The Physical Education Department at Fort Lee High School recently received a grant from the Fort Lee Education Foundation enabling them to acquire two additional RealCare Babies for seniors in Family Life classes to take home and experience for 24 hours what it is like to care for a real crying baby.
Physical Education and Family Life teacher Diego Lombardo said the simulated babies, of which the department now has about 15 thanks to the foundation, are “very close to” the real thing.
In a letter to the Fort Lee Education Foundation thanking them for the grant, Lombardo, Alysia “A.J.” Ott, with whom Lombardo co-teaches Family Life, and Kelly Horton, who is now at Lewis F. Cole Middle School but whom Lombardo credited with having applied for the initial grants when she was at the high school that resulted in the first 10 babies, the educators said they “have seen the very important aspect that the Real Care Baby program adds to a high school, and it is vital in the decision-making process for these students.”
“Anything that can help our students make a better decision in their life is most welcome,” the letter also says.
Lombardo told Patch the RealCare Baby program is a great addition to the curriculum, which requires all students to take Family Life and therefore participate in the program during their senior year.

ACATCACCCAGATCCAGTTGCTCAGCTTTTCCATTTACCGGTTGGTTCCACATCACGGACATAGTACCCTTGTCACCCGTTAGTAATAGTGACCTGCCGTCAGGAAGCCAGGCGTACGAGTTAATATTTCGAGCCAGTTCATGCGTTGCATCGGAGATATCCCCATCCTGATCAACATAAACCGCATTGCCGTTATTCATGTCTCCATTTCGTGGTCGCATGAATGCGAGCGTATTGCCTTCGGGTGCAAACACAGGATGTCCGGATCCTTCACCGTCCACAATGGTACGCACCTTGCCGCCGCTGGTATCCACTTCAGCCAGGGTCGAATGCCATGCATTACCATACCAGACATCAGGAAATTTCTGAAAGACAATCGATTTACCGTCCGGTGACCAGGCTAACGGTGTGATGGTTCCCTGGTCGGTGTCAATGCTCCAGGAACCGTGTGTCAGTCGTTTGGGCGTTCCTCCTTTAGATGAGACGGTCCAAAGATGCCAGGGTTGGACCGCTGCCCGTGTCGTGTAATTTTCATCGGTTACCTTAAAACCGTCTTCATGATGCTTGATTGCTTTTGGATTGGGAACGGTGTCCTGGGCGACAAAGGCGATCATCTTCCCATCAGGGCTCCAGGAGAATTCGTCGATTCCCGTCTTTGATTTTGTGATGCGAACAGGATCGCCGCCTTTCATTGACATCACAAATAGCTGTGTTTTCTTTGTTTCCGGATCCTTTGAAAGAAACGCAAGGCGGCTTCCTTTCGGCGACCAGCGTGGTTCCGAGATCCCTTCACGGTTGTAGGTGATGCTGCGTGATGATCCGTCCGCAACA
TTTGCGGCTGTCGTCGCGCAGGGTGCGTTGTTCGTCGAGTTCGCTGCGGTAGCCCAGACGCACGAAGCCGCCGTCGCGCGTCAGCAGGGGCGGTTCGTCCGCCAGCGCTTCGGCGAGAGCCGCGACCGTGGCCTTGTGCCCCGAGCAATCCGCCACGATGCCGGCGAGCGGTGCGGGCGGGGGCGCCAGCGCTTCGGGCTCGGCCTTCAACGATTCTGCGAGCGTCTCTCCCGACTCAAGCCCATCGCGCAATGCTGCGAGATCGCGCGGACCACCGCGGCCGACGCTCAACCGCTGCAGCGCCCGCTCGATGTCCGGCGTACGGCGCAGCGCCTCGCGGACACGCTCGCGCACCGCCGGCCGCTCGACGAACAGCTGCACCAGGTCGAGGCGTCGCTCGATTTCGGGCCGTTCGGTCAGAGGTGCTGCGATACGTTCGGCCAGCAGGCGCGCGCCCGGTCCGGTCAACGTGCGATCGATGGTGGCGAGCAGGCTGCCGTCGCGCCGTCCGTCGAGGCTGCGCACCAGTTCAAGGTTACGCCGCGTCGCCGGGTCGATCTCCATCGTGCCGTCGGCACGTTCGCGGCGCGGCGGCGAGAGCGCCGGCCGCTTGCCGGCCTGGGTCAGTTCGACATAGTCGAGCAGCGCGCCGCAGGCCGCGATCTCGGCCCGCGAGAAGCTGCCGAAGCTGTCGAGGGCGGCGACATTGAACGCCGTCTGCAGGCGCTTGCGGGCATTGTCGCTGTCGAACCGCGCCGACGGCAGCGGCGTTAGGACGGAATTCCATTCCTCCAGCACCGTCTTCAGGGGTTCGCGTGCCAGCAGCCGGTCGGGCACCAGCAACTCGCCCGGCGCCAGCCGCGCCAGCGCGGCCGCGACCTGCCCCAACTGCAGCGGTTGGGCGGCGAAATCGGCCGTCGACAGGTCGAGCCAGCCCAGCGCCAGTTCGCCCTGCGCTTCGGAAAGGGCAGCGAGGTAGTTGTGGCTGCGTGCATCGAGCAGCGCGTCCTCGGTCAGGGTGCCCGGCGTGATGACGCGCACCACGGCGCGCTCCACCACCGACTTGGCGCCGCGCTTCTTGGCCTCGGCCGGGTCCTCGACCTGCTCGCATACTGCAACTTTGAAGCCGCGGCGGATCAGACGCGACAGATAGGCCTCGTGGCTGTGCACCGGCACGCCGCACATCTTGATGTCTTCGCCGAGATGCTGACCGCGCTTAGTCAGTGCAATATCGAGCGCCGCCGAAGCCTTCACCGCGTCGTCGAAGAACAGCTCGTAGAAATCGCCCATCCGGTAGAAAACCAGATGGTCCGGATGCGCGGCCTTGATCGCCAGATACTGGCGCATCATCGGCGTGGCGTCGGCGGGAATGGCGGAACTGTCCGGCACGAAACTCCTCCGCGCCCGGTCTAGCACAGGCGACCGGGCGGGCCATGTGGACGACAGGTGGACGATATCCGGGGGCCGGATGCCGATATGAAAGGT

“[The students] only have it for 24 hours,” he said. “They love it, but when they give it back, they’re more than happy to give it back.”
The way the program works, according to Lombardo, is that students take a RealCare Baby home, and when it cries, they have to try and stop it from crying by changing diapers, burping, bottle feeding or rocking the baby.
“Whichever one works, it will stop the baby from crying,” Lombardo explained.
According to Realityworks.com, a RealCare Baby may cry for care at any time, day or night. The “caregiver” wears a wireless ID, and a computer built into the baby tracks care and handling. Data can then be downloaded that shows things like missed care and incidents of mishandling.
Aside from the basics of how to take care for a baby, Lombardo said the students learn leadership skills and responsibility, calling the program “good practice for them.”
“[The Fort Lee Education Foundation] does a great job,” said Lombardo, who also teaches Driver’s Education and coaches baseball. “And for the last three or four years they’ve really come up big for us.”